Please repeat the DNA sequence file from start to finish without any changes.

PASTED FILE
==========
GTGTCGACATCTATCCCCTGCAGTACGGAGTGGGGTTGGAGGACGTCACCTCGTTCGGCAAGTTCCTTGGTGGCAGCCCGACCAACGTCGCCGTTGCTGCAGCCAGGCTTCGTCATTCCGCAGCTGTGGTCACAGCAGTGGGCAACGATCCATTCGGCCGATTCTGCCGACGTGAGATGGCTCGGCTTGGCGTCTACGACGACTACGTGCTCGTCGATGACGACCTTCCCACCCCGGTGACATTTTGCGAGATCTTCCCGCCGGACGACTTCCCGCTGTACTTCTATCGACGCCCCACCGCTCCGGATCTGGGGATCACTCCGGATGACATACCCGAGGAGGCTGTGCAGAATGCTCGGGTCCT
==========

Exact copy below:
GTGTCGACATCTATCCCCTGCAGTACGGAGTGGGGTTGGAGGACGTCACCTCGTTCGGCAAGTTCCTTGGTGGCAGCCCGACCAACGTCGCCGTTGCTGCAGCCAGGCTTCGTCATTCCGCAGCTGTGGTCACAGCAGTGGGCAACGATCCATTCGGCCGATTCTGCCGACGTGAGATGGCTCGGCTTGGCGTCTACGACGACTACGTGCTCGTCGATGACGACCTTCCCACCCCGGTGACATTTTGCGAGATCTTCCCGCCGGACGACTTCCCGCTGTACTTCTATCGACGCCCCACCGCTCCGGATCTGGGGATCACTCCGGATGACATACCCGAGGAGGCTGTGCAGAATGCTCGGGTCCT